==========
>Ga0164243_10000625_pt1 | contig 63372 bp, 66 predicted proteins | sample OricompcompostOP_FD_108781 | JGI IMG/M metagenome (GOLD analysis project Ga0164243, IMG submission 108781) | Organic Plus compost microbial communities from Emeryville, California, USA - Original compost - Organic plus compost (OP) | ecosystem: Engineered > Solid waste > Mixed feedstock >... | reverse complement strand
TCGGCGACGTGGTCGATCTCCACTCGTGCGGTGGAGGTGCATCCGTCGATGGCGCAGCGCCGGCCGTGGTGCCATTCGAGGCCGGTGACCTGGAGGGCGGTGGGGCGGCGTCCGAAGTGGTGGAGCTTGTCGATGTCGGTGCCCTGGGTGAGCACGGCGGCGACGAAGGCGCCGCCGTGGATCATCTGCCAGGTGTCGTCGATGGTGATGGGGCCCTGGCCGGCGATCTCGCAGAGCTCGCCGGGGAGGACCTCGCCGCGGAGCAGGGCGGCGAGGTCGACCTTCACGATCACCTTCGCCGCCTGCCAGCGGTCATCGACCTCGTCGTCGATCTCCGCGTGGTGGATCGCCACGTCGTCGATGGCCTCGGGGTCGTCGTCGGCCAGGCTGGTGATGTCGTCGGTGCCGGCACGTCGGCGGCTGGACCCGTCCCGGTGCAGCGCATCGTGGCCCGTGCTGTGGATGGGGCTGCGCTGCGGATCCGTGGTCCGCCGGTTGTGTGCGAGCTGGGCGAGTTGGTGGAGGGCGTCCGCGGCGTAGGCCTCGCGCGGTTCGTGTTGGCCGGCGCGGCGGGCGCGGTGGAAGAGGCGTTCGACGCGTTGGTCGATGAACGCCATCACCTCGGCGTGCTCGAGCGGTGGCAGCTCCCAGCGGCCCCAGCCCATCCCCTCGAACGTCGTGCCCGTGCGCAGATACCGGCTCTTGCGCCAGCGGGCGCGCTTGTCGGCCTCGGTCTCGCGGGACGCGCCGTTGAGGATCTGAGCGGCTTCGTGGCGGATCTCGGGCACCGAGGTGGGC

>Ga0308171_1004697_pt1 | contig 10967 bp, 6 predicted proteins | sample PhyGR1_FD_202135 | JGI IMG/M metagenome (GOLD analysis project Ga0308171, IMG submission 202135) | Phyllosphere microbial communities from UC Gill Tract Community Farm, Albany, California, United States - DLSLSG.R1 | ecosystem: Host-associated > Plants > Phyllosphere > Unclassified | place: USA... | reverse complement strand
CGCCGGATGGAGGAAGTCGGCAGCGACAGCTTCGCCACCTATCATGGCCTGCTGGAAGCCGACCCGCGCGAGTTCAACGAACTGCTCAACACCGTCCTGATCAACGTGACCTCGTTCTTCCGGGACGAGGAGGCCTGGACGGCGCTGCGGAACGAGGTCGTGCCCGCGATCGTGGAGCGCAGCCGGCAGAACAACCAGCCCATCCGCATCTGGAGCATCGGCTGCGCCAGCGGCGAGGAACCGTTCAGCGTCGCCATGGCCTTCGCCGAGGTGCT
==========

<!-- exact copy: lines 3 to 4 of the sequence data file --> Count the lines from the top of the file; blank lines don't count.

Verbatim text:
>Ga0308171_1004697_pt1 | contig 10967 bp, 6 predicted proteins | sample PhyGR1_FD_202135 | JGI IMG/M metagenome (GOLD analysis project Ga0308171, IMG submission 202135) | Phyllosphere microbial communities from UC Gill Tract Community Farm, Albany, California, United States - DLSLSG.R1 | ecosystem: Host-associated > Plants > Phyllosphere > Unclassified | place: USA... | reverse complement strand
CGCCGGATGGAGGAAGTCGGCAGCGACAGCTTCGCCACCTATCATGGCCTGCTGGAAGCCGACCCGCGCGAGTTCAACGAACTGCTCAACACCGTCCTGATCAACGTGACCTCGTTCTTCCGGGACGAGGAGGCCTGGACGGCGCTGCGGAACGAGGTCGTGCCCGCGATCGTGGAGCGCAGCCGGCAGAACAACCAGCCCATCCGCATCTGGAGCATCGGCTGCGCCAGCGGCGAGGAACCGTTCAGCGTCGCCATGGCCTTCGCCGAGGTGCT